AMSJ » Replacing diesel heavy vehicles with battery electric is economical says employer

Replacing diesel heavy vehicles with battery electric is economical says employer

Komatsu driverless trucks
Dump truck

A resources producer found affordable ways to completely transition away from fossil fuels.

Replacing an entire diesel mobile fleet is not cost prohibitive according to a new study.

ABB and Perenti Group recently estimated operating expenditure would only need to increase slightly before going 100 per cent battery electric at IGO’s Cosmos nickel mine.

“The net present cost of transitioning Cosmos to a battery electric vehicle (BEV) fleet was an additional 6 per cent compared to the diesel base case. This cost differential could be expected to be quickly closed in the event of either rising diesel prices, an increased internal carbon price or with a decrease in battery and BEV prices,” ABB and Perenti said in a mining electrification white paper.

Additionally, total power consumption could decrease because BEVs require less mine cooling and ventilation compared to diesel alternatives.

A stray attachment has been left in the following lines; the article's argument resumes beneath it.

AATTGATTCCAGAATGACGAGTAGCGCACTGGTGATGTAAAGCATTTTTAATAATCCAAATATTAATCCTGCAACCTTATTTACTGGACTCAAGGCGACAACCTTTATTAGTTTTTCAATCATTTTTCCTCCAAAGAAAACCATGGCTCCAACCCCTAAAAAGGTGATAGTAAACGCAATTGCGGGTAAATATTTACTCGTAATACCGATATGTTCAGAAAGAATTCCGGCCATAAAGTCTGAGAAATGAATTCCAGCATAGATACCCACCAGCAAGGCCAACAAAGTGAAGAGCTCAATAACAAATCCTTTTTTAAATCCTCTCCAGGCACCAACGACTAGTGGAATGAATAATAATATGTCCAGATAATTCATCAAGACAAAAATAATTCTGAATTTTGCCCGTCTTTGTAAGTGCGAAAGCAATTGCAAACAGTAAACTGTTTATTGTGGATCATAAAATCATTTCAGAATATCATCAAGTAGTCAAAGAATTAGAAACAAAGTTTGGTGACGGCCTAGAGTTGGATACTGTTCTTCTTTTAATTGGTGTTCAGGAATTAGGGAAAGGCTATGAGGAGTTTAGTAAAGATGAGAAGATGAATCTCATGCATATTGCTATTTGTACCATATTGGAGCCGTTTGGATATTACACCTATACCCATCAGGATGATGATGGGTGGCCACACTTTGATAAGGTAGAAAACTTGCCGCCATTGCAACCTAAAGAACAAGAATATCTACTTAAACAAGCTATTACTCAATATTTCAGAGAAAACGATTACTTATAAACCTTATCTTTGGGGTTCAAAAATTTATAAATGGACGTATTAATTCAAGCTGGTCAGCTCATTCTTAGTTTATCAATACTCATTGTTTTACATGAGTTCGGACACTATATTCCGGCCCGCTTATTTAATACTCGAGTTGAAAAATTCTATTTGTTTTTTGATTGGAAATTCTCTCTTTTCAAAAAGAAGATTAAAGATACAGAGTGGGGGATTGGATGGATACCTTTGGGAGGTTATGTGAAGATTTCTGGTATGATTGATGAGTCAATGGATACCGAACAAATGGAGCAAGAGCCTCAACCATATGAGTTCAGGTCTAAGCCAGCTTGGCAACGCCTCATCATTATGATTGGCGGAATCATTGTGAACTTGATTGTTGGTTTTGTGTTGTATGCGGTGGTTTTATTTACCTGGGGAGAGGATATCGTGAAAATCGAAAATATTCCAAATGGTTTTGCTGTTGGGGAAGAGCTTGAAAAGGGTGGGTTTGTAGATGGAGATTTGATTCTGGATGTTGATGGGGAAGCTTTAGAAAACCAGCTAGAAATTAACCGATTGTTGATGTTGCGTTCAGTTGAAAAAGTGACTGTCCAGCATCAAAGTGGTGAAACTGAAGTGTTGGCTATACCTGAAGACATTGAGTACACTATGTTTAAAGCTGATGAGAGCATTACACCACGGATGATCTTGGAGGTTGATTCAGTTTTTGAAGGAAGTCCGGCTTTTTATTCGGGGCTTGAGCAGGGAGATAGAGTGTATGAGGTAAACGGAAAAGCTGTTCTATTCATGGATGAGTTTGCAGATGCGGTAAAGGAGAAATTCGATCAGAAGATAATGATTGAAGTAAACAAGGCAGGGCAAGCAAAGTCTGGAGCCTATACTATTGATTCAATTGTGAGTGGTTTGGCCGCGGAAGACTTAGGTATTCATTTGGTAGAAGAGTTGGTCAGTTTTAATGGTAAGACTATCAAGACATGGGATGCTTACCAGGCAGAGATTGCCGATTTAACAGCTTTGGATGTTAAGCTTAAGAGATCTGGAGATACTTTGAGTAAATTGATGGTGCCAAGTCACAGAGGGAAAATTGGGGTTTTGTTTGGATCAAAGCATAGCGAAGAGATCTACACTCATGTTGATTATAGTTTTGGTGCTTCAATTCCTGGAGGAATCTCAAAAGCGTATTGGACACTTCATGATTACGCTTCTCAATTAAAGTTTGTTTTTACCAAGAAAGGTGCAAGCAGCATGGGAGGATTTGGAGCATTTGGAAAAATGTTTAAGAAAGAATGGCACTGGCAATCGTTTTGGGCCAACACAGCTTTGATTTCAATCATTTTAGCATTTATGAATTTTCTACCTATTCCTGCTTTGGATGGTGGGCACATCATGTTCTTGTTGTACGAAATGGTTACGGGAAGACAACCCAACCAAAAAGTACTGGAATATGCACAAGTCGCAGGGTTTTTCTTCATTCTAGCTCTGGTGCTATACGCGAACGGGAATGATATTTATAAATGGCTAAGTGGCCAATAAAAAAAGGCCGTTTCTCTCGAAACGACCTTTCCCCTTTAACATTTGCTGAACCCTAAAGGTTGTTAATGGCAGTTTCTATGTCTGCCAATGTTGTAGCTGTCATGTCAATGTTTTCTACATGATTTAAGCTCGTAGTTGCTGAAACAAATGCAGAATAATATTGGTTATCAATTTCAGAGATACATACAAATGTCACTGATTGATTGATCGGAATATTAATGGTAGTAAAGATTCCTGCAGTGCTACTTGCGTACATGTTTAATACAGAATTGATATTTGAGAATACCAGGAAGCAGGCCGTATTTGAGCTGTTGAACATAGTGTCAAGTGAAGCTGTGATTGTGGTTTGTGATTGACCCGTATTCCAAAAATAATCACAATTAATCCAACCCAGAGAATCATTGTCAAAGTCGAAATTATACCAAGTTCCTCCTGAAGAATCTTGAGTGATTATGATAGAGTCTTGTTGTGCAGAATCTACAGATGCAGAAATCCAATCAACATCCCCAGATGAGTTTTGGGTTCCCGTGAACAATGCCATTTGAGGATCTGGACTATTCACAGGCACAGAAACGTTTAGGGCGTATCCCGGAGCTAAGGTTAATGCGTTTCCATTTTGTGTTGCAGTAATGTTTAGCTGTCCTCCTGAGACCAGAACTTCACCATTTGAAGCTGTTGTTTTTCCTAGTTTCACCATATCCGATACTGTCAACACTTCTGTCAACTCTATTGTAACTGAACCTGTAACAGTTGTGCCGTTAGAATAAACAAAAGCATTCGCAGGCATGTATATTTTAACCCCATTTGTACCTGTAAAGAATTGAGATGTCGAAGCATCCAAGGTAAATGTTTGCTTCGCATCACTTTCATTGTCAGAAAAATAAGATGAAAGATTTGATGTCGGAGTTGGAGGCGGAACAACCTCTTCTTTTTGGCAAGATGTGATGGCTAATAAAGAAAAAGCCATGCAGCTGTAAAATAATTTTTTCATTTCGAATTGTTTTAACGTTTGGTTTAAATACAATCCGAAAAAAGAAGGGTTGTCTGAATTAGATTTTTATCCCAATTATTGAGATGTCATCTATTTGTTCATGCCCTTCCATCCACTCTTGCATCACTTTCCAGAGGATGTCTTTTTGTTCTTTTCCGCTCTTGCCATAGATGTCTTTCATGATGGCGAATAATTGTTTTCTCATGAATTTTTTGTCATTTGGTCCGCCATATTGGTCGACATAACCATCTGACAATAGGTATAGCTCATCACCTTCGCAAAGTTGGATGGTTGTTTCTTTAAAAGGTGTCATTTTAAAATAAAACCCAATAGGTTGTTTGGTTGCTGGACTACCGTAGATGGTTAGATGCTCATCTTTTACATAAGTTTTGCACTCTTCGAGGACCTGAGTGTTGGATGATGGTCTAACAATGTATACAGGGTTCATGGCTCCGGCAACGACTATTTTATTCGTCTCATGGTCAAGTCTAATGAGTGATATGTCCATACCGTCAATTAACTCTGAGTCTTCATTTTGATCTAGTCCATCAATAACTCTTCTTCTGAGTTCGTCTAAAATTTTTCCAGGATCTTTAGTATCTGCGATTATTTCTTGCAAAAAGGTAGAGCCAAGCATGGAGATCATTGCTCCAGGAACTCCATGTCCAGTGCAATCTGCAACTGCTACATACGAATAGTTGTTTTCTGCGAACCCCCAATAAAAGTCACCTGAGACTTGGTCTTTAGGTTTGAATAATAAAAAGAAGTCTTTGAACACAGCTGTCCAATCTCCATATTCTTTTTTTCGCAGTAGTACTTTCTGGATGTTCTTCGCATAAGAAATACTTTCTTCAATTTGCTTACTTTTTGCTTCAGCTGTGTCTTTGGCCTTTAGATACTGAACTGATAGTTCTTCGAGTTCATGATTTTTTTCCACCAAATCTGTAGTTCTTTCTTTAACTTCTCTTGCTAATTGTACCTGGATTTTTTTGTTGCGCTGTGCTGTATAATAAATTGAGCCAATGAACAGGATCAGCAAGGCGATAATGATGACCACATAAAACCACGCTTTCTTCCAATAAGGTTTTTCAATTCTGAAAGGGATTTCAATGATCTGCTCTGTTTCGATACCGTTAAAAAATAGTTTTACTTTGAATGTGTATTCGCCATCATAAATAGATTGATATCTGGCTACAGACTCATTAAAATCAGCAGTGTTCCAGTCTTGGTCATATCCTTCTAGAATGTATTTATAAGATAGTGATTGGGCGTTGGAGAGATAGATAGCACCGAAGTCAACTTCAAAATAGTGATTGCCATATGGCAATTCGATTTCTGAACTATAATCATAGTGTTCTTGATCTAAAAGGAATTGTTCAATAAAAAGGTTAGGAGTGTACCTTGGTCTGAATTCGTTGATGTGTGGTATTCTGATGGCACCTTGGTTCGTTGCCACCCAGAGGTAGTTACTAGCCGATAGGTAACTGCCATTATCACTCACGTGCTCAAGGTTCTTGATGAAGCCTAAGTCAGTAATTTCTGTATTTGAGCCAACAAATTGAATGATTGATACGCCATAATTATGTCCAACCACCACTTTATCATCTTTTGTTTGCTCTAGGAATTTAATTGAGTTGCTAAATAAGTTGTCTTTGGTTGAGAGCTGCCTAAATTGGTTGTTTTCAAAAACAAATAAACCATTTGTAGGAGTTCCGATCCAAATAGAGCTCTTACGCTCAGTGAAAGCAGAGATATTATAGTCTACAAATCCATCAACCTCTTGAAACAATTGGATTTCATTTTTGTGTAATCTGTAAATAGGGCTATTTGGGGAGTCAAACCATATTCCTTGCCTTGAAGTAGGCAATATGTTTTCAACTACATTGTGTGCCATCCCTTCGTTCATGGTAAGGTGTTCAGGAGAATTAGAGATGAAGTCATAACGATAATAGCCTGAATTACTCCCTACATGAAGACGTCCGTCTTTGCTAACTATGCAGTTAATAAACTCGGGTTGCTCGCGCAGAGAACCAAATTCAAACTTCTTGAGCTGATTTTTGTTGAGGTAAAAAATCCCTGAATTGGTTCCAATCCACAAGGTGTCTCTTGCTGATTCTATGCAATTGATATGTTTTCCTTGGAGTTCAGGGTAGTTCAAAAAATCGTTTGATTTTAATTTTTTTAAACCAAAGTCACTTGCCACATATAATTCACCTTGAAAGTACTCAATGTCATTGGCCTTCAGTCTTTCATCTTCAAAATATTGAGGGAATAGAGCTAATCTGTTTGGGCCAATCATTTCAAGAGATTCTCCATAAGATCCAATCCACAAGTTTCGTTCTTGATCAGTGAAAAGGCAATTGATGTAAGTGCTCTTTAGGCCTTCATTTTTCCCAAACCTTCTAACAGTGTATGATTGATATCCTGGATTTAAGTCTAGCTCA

“Eliminating diesel emissions and reducing heat generation (electric versus diesel motors produce less waste heat) through electrification can depending on circumstances reduce the ventilation and cooling infrastructure required underground, indirectly reducing capital demands,” the paper said.

“Higher tramming speeds and increased breakout force of electric load haul dump loaders and trucks (compared to their diesel equivalents) may directly translate to increased production output [too].”

A BEV fleet could even improve workplace health and safety through improving air quality and reducing the risk of injury.

“An electric fleet eliminates exhaust and diesel particulate matter during underground operations, reduces vibration levels experienced by operators and decreases noise impacts on personnel,” the paper said.

Even though management decided to place the mine in care and maintenance at the beginning of 2024, the study showed it is still more economical to completely replace diesel machinery at the operation.

“This decision was made independently of the results of the study and does not affect the study’s positive underlying findings on the feasibility of transitioning to a fully electric underground mining fleet,” the paper said.

Click here to read the full mining electrification white paper.

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